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One Hundred Years of Solitude by Gabriel Garcia Marquez

29 Jul

If any book could be considered a doozy, it’s this one. One Hundred Years of Solitude (originally Cien Anos de Soledad) by Gabriel Garcia Marquez is one of the most unique books of the latter half of the 21st century, but it is not a book to skim. Here Marquez combines fantasy, reality, human history, and tragedy to trace the course of humanity, both past and present. For the ambitious beach reader, here’s a challenge for you, one that’s worth it in the end.

(Also, my apologies for the lack of proper Spanish accents. I’m having difficulty with them today, but I know where they belong, and it’s driving me crazy too, I swear).

Published: 1967 in Spanish (1970 in English)

One Hundred Years of Solitude by Gabriel Garcia Marquez

Quick Read?: No, but going slow can be a pleasure with this book.

Difficulty: Quite difficult. Not impossible, but Marquez purposefully makes it confusing and difficult at times.

Synopsis: The books opens on the  mysterious town of Macondo, after the Buendia family (the protagonists of the novel) move there from Colombia. The book moves through seven generations of the Buendia family in Macondo, surviving wars, ill weather, ill health, and other misfortunes, many of which they cause for themselves. The family repeats both names and misfortunes as time moves along, and fantastical elements blend with reality to the point where it is hard to know what really happened and what is the stuff of the characters’ imaginations. Th men in the family try to understand their plight, and the plight of all of humanity, by deciphering a code, with no success. The entire story is told much like a myth or oral history, frequently factual but frequently exaggerated as well. Yet when Macondo is nearly wiped out by a storm, all of the family’s cyclical, repeated misfortunes come to light, and a God-like entity shows them their follies.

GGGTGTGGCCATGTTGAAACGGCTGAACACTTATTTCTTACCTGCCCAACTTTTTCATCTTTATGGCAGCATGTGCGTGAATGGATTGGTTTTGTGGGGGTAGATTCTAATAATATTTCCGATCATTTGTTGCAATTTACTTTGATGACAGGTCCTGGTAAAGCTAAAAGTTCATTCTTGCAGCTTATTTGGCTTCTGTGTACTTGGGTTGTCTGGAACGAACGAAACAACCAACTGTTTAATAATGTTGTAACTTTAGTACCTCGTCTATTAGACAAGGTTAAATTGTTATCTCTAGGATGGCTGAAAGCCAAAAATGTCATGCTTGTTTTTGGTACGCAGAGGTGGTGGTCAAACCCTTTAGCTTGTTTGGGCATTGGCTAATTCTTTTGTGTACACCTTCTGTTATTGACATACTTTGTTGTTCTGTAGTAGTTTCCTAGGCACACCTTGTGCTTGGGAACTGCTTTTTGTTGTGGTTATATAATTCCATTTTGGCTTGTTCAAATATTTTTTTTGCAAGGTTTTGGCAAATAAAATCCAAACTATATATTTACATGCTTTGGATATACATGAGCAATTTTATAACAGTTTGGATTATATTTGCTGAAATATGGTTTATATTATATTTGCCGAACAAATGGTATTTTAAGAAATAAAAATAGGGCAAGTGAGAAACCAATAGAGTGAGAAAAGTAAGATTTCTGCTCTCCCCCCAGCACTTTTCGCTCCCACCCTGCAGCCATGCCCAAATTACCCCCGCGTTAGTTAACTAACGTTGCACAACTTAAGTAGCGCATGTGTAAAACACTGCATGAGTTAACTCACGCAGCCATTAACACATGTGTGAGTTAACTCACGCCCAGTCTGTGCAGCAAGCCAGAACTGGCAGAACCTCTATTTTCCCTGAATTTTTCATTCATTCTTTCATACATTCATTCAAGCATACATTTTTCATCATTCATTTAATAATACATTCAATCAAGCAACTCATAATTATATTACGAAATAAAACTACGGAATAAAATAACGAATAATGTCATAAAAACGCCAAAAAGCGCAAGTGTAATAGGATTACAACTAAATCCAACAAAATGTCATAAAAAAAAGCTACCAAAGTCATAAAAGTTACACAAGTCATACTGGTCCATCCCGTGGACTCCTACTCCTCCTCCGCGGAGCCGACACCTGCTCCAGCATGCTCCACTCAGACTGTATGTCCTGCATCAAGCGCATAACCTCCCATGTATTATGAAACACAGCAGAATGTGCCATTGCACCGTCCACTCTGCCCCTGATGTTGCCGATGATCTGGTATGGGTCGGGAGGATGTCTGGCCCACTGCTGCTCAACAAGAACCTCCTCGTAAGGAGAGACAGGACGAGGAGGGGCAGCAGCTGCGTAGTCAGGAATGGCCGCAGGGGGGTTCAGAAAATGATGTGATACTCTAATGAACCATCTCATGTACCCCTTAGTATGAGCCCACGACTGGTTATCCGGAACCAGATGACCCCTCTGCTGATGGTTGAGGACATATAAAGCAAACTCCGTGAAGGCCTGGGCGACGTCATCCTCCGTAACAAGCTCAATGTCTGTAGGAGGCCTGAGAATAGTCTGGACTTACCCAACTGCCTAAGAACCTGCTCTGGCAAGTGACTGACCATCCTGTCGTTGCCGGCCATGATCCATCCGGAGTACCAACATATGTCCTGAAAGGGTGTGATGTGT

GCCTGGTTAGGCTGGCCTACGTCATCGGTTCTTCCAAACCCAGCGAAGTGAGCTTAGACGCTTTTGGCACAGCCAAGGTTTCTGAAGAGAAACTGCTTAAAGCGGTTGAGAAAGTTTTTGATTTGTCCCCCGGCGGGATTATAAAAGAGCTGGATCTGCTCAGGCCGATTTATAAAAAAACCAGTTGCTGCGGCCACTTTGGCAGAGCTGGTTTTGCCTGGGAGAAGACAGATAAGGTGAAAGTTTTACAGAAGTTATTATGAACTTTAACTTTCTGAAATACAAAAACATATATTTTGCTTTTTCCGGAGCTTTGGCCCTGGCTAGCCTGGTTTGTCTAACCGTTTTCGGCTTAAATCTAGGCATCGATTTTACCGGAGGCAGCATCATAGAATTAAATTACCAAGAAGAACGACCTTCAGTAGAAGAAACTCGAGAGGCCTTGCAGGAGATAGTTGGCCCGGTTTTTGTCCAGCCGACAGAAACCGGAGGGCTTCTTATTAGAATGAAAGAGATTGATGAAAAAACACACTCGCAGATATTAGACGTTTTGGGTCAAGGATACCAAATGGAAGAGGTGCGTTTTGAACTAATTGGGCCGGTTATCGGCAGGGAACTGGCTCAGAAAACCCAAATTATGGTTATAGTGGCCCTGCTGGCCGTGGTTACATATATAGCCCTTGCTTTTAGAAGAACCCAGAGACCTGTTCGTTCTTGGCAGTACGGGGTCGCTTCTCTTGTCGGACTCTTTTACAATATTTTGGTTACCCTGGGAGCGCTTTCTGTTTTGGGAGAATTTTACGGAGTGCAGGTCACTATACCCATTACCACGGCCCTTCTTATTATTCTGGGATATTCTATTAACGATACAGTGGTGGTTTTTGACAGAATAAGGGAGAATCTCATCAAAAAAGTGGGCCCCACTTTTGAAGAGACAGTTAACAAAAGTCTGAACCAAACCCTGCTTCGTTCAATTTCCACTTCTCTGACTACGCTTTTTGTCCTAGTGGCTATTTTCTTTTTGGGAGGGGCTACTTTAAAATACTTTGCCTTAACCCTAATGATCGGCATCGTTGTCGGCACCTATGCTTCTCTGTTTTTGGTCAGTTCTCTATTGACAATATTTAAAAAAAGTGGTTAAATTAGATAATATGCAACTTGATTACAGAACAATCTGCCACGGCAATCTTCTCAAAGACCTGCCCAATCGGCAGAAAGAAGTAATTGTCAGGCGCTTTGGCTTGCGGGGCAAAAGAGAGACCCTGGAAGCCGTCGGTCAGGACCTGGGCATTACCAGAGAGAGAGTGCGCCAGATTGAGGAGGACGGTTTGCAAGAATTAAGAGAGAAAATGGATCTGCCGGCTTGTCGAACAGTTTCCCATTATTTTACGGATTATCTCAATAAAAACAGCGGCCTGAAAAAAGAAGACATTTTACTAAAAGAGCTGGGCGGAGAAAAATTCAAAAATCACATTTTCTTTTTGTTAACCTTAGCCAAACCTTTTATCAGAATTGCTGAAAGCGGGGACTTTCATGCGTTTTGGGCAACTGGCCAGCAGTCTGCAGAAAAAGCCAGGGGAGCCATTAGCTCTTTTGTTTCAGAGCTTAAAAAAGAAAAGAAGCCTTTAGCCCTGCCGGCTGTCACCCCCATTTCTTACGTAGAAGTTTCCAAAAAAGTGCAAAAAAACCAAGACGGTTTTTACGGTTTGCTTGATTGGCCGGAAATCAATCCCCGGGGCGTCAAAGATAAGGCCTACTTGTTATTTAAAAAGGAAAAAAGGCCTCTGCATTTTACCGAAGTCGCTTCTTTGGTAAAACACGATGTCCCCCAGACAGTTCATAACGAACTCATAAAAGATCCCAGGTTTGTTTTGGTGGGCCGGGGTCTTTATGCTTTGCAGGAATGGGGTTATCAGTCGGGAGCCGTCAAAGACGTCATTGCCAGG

What makes this book awesome? One Hundred Years of Solitude is known as one of the definitive books in the magical realism genre, where reality and magic blend in a way that isn’t fantastical, but merely accepted as a part of life. This inspired many other famous Hispanic writers, including Borges and others, to write magical realist texts as well. The beauty of magical realism is the way it can lend power and weight to one’s own imagination, faith, and beliefs and how they effect the world around you.

The novel is also an ambitious reflection of human history, especially Central and South American history–for example, when the Buendias find “fire” and the wheel in the beginning of the book, much like the first man did. The talk of conquistadors, imperialism, and disappearances later on mirror the political issues in South America today, and lend them a kind of inevitability that puts emphasis on our flaws as humans–namely, when we repeat history.

Marquez: Too smart to join "Animal House" since the day he was born.

Some neat-o facts:

  • The New York Times Book Review professed that “One Hundred Years of Solitude is the first piece of literature since the Book of Genesis that should be required reading for the entire human race. Mr. García Márquez has done nothing less than to create in the reader a sense of all that is profound, meaningful, and meaningless in life.” (William Kennedy). I guess they liked it? But really. What a compliment. How do you move on from a compliment like that?
  • He won the Nobel Prize for Fiction in 1982. He also writes screenplays and continues to write as a journalist, his original profession. I’m assuming writing in those mediums is far less cyclical, but who knows?
  • Marquez claims his penchant for writing magical realist texts was by hearing his grandmother tell him stories passed down through generations.
If you like this, try: Love in the Time of Cholera or No One Writes the Colonel by Marquez; poetry by Borges or poetry by Pablo Neruda.
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